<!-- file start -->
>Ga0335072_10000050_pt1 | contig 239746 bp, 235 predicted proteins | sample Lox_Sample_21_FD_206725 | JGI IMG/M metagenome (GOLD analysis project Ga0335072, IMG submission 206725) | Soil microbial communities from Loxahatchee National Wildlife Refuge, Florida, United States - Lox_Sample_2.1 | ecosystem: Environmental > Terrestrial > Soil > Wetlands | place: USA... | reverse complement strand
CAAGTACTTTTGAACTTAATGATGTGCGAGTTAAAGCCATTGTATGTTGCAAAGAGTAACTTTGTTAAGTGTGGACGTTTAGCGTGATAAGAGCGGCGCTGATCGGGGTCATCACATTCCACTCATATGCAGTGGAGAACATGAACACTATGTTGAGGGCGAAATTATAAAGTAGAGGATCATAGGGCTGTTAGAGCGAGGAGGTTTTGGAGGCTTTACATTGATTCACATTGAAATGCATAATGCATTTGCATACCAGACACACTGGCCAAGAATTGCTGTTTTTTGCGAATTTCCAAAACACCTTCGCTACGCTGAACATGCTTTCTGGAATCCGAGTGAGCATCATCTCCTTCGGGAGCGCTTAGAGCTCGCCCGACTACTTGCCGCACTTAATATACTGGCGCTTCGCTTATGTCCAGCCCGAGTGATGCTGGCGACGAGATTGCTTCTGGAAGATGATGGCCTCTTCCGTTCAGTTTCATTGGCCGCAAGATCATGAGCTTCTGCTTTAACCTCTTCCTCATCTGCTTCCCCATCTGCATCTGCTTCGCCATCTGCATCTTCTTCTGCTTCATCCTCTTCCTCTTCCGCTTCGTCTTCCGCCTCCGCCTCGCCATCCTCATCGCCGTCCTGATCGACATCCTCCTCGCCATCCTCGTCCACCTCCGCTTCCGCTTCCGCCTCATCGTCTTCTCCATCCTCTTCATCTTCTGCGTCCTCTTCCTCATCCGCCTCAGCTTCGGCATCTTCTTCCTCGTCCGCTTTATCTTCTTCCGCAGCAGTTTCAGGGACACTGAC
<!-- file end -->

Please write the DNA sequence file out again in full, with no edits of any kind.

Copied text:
>Ga0335072_10000050_pt1 | contig 239746 bp, 235 predicted proteins | sample Lox_Sample_21_FD_206725 | JGI IMG/M metagenome (GOLD analysis project Ga0335072, IMG submission 206725) | Soil microbial communities from Loxahatchee National Wildlife Refuge, Florida, United States - Lox_Sample_2.1 | ecosystem: Environmental > Terrestrial > Soil > Wetlands | place: USA... | reverse complement strand
CAAGTACTTTTGAACTTAATGATGTGCGAGTTAAAGCCATTGTATGTTGCAAAGAGTAACTTTGTTAAGTGTGGACGTTTAGCGTGATAAGAGCGGCGCTGATCGGGGTCATCACATTCCACTCATATGCAGTGGAGAACATGAACACTATGTTGAGGGCGAAATTATAAAGTAGAGGATCATAGGGCTGTTAGAGCGAGGAGGTTTTGGAGGCTTTACATTGATTCACATTGAAATGCATAATGCATTTGCATACCAGACACACTGGCCAAGAATTGCTGTTTTTTGCGAATTTCCAAAACACCTTCGCTACGCTGAACATGCTTTCTGGAATCCGAGTGAGCATCATCTCCTTCGGGAGCGCTTAGAGCTCGCCCGACTACTTGCCGCACTTAATATACTGGCGCTTCGCTTATGTCCAGCCCGAGTGATGCTGGCGACGAGATTGCTTCTGGAAGATGATGGCCTCTTCCGTTCAGTTTCATTGGCCGCAAGATCATGAGCTTCTGCTTTAACCTCTTCCTCATCTGCTTCCCCATCTGCATCTGCTTCGCCATCTGCATCTTCTTCTGCTTCATCCTCTTCCTCTTCCGCTTCGTCTTCCGCCTCCGCCTCGCCATCCTCATCGCCGTCCTGATCGACATCCTCCTCGCCATCCTCGTCCACCTCCGCTTCCGCTTCCGCCTCATCGTCTTCTCCATCCTCTTCATCTTCTGCGTCCTCTTCCTCATCCGCCTCAGCTTCGGCATCTTCTTCCTCGTCCGCTTTATCTTCTTCCGCAGCAGTTTCAGGGACACTGAC